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Digital Transition Could Challenge Customer Satisfaction: Survey

JD Power’s latest satisfaction survey reveals that reducing branch-based services could have a negative impact on customer satisfaction

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  • Written by  Banking Exchange staff
Digital Transition Could Challenge Customer Satisfaction: Survey

Banks that have reduced branch-based services could see customer satisfaction fall in the months ahead, according to JD Power’s latest annual retail banking satisfaction survey.

More than half of bank customers were considered “branch dependent” before the pandemic hit the US, JD Power said, while less than a third (30%) only interacted with their banks digitally.

Since early March, banks across the US have been reducing opening hours for branches or closing to all activities except pre-booked appointments. Others have been pushing customers towards drive-through counters and ATMs, while the majority have been urging people to use online or mobile banking services.

Successfully moving branch-dependent customers to an online service was “an important test” for banks, JD Power said. Doing so “without compromising customer experience will be critical in the weeks and months ahead”, the consumer insights company added.

Achieving this transition was likely to be hampered by low levels of satisfaction with digital offerings, the research showed.

JD Power’s 1,000-point scale showed that branch-dependent customers’ overall satisfaction score was 824, 23 points higher than digital-only customers.

In addition, the survey found that the biggest six banks in the US – Bank of America, JP Morgan Chase, Citibank, PNC, US Bank and Wells Fargo – had a head start on digital engagement when the pandemic hit. Almost half (49%) of their customers showing high levels of digital engagement, compared with 41% of regional banks and 36% of midsize bank customers.

JD Power also revealed the banks with the highest satisfaction by region.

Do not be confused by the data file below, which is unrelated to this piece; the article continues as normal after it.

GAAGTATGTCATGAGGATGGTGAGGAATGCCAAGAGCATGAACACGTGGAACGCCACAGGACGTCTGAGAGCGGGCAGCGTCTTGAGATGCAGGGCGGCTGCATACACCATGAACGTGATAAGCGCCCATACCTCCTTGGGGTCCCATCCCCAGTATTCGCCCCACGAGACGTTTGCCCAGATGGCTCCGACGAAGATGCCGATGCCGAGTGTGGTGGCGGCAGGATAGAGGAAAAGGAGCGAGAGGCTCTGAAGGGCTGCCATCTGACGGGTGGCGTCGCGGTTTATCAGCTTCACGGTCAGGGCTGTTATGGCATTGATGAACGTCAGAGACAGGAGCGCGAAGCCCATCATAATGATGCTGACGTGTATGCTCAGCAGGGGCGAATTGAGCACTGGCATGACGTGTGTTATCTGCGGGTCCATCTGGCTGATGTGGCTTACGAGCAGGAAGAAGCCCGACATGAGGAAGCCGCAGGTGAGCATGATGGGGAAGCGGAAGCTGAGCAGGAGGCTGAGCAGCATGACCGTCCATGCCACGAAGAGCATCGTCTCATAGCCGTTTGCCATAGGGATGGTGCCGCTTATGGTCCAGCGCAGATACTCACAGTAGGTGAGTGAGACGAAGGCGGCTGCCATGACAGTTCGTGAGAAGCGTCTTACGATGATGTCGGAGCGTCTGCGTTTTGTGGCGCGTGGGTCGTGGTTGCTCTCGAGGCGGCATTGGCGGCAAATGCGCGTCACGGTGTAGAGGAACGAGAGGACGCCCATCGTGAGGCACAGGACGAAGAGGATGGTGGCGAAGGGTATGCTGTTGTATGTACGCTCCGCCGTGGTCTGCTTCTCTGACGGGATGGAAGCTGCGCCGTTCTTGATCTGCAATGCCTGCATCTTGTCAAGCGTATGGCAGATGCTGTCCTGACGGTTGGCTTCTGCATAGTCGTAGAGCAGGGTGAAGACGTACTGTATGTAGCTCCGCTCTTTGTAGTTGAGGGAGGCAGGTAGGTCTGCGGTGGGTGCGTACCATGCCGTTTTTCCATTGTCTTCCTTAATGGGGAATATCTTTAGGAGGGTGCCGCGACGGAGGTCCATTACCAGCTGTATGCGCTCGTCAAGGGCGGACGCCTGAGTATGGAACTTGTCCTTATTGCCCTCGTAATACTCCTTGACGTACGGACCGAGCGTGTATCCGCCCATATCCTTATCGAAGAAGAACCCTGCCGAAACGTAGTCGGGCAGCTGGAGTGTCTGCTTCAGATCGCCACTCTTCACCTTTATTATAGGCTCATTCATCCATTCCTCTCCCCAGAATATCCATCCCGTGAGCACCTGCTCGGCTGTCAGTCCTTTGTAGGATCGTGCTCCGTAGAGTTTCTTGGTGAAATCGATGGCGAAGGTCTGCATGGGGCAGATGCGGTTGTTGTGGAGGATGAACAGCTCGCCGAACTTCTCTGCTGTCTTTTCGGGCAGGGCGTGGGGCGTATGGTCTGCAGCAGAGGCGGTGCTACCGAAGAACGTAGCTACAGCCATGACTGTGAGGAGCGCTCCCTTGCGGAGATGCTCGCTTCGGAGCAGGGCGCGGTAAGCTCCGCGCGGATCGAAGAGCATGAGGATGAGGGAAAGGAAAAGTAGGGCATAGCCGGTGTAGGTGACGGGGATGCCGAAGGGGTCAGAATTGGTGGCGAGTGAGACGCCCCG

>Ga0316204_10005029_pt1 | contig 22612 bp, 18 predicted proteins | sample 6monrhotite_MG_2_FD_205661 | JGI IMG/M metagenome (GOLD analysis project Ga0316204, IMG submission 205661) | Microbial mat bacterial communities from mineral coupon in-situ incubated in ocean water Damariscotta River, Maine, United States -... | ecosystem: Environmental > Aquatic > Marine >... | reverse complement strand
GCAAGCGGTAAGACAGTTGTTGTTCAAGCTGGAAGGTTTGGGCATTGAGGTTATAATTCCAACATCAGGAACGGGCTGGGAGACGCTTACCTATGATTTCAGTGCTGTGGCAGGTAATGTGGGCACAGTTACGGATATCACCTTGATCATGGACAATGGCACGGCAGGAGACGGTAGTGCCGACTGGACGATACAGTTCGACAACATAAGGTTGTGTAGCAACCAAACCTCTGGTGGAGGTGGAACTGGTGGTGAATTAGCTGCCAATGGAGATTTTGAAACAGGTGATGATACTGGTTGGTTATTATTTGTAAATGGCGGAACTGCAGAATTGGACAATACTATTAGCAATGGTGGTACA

Mid-Atlantic: S&T Bank led the Mid-Atlantic rating with 871 out of a possible 1,000. Northwest Bank and New York Community Bank also scored highly, recording 850 and 842 respectively. The average score for the region was 816.

Midwest: First National Bank of Omaha scored the highest for banks in the Midwest with 847. Capitol Federal ranked second with 837. The average for the region was 801.

North Central: West Virginia-based City National Bank scored 857 in the North Central region, the top score. Huntingdon was second with 852. The average score for the region was 827.

Northwest: Columbia Bank topped the Northwest ranking with a score of 837, closely followed by Banner Bank with 834. The region’s average score was 802.

South Central: Arvest Bank scored 863 in the South Central region, while Chase Bank was second with 848. The average score for the region was 830.

Southeast: United Community Bank led the scoreboard for the Southeast with 862. Synovus Bank ranked second with 850. The region’s average score was 822.

Southwest: Arvest Bank also topped the ranking in the Southwest with 851 points out of 1,000. Bank of Oklahoma was second with 844. The region’s average score was 810.

JD Power’s research was based on a survey of 91,950 customers of 182 of the largest banks in the US, and was conducted between April 2019 and February 2020. More data is available here.

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